BorderWall
NEW YORK – The legislation President-elect Donald Trump will need to build the promised wall along the U.S. southern border with Mexico was passed in 2006 and remains on the books, even though it was never built.

The Trump administration will only need fund the 2006 act to finally build a double-layer secure wall along the border with Mexico as Congress originally intended 10 years ago.

On Oct. 26, 2006, President George W. Bush signed the Secure Fence Act of 2006 saying: “This bill will help protect the American people. This bill will make our borders more secure. It is an important step toward immigration reform.”

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Democrats in Congress have blocked funding, arguing the barrier is too costly and a step away from their stated goal of “comprehensive immigration reform,” a code-phrase for proposed legislation that typically includes de facto amnesty for the millions of illegal immigrants already in the United States.

The bill was introduced into the House of Representatives (H.R. 6061) on Sep. 13, 2006, by Rep. Peter King, R-N.Y. The bill received overwhelming support, passing the House by a vote of 283-138 on Sept. 14, 2006, and passing the Senate by 80-19 on Sept. 29, 2006.

The Secure Fence Act of 2006 called for building some 700 miles of double-fence construction along the Mexican border, complete with vehicle barriers, checkpoints and lighting. Congress approved $1.2 billion in a separate homeland security spending bill to build the fence.

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In 2006, as George W. Bush was pushing the Security and Prosperity Partnership with Mexico as a result of a tripartite summit with Mexico and Canada in Waco, Texas, the previous year, those pushing for secure borders had reason to believe the Secure Fence Act would go a long way toward solving the problem of unchecked illegal immigration from Mexico.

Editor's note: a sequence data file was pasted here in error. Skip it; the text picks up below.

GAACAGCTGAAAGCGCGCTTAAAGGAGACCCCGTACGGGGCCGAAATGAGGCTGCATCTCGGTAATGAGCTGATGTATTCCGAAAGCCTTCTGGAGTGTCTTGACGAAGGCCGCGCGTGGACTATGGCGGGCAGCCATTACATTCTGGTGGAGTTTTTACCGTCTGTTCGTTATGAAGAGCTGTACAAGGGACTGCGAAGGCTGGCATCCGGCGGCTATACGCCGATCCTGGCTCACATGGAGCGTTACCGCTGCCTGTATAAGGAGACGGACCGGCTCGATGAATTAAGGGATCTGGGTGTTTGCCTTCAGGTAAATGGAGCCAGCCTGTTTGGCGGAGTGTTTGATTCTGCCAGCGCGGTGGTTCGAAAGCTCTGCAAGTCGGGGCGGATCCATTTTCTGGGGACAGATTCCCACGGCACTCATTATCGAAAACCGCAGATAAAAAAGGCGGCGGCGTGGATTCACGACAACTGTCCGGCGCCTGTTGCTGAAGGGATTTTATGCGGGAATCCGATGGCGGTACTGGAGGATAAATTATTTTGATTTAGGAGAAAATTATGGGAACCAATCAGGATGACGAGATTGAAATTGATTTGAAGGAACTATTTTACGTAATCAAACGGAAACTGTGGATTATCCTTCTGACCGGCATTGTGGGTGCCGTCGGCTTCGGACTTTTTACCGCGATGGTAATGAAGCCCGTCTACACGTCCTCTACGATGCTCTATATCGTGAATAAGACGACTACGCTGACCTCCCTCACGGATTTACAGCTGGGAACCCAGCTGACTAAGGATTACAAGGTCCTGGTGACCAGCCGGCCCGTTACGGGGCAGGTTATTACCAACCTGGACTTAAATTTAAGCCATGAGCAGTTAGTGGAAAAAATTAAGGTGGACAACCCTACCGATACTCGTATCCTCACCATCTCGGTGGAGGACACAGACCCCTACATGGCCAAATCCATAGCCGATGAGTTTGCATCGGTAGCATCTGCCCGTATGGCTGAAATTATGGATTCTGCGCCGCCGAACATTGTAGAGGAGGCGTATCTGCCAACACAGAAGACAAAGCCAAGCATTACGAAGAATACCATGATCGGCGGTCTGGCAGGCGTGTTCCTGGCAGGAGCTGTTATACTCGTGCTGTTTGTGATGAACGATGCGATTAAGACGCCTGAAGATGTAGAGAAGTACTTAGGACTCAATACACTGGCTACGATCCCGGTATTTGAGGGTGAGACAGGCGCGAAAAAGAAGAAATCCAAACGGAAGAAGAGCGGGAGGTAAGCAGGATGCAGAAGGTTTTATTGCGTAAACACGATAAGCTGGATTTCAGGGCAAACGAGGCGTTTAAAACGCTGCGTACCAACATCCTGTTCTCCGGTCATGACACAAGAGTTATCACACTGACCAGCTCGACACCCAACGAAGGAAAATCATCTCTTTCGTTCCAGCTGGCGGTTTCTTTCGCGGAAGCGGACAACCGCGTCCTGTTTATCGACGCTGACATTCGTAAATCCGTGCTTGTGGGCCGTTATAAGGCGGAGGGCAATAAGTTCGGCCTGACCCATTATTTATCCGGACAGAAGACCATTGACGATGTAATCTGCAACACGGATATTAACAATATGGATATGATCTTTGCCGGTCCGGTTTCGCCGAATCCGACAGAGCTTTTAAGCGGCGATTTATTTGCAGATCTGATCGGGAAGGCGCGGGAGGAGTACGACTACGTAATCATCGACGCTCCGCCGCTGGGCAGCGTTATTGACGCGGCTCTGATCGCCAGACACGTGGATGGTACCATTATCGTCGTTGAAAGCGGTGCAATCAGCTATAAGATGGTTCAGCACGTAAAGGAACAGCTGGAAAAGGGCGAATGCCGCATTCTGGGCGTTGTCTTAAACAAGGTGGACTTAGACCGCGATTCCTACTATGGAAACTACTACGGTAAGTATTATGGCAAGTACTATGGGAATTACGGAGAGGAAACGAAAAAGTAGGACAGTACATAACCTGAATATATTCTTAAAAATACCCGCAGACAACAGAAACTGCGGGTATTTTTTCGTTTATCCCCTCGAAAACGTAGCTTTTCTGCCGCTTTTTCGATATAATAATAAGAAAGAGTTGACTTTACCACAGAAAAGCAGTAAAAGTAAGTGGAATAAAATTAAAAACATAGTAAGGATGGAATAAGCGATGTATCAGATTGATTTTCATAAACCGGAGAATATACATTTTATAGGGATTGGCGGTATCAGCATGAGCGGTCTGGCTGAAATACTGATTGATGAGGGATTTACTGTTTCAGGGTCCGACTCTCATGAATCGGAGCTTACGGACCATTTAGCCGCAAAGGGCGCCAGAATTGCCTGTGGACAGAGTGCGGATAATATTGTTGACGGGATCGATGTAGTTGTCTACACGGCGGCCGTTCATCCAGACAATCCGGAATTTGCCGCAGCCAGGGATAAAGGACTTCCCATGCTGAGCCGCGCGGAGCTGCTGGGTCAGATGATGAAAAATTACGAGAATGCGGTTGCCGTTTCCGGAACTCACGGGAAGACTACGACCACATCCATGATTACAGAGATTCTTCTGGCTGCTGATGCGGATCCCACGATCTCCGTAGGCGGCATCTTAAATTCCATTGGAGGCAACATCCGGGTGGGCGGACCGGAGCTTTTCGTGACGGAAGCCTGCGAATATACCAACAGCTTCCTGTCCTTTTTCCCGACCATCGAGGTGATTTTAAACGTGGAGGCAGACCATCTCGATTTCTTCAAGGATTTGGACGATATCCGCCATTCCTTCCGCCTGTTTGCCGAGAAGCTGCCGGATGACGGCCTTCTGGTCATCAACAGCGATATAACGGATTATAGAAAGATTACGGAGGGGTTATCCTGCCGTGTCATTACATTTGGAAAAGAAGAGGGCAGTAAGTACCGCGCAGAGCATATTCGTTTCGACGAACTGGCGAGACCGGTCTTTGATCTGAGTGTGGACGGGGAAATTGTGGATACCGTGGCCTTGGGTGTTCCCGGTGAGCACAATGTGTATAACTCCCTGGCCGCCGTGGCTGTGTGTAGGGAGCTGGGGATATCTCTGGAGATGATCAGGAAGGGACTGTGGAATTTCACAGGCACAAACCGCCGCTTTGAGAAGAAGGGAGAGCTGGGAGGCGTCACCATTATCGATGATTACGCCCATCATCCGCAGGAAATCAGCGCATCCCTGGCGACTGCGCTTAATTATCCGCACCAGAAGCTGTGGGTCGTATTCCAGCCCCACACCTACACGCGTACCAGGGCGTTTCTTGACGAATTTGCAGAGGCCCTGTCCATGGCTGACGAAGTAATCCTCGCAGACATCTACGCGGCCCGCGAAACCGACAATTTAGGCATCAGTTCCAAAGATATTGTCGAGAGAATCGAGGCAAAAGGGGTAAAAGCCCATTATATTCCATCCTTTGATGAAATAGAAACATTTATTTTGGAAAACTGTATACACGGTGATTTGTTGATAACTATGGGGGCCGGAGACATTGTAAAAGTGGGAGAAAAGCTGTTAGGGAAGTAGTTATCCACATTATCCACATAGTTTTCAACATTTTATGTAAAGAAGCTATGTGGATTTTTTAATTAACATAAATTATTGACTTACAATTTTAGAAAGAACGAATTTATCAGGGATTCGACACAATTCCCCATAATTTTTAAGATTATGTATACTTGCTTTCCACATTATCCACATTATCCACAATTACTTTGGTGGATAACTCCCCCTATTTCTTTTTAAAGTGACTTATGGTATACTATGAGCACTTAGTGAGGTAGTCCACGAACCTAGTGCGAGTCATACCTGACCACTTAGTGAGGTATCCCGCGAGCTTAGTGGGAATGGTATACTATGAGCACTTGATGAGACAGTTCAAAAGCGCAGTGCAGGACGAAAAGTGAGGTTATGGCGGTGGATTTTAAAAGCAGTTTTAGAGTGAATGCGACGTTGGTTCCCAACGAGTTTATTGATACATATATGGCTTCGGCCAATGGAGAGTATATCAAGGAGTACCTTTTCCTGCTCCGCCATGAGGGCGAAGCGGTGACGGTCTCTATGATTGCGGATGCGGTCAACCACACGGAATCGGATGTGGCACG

Where’s the Fence?

However, as WND reported in 2007 then Sen. Kay Bailey Hutchinson, R-Texas, submitted an amendment to the Department of Homeland Security 2008 budget that would effectively gut the Secure Fence Act.

The Hutchison amendment read, in part, “nothing in this paragraph shall require the Secretary of Homeland Security to install fencing, physical barriers, roads, lighting, cameras, and sensors in a particular location along an international border of the United States, if the Secretary determines that the use or placement of such resources is not the most appropriate means to achieve and maintain operational control over the international border at such location.”

By slipping the amendment into the 2008 DHS funding bill, Hutchison gave DHS total discretion to build a fence or to not build a fence in any particular location.

Hutchinson knew that if then-Secretary of Homeland Security Michael Chertoff had discretion on whether or not to build the fence, the Bush administration could always insist that negotiations at the local level along the border, including with Mexico, had resulted in solutions to border security – including cameras, drones, sensors and other technological surveillance measures – that would make the barrier unnecessary.

On Nov. 6, 2007, a DHS fact sheet documented that only 76 miles of a “pedestrian fence” had been built along the Mexican border, making it clear no double-layer barrier had been built.

On Jan. 25, 2008, then-Rep. Duncan Hunter, R-Calif., the author of the double-layer fence provisions of the Secure Fence Act of 2008, complained that only five miles of the 75-mile “pedestrian fence” then built was actually double-layer, as specified in the original legislation.

In 2014, Hunter’s son, Rep. Duncan Hunter, R-Calif., posted on his website an editorial he had published in a San Diego newspaper arguing that the fence specified by his father in the 2006 legislation still needed to be built.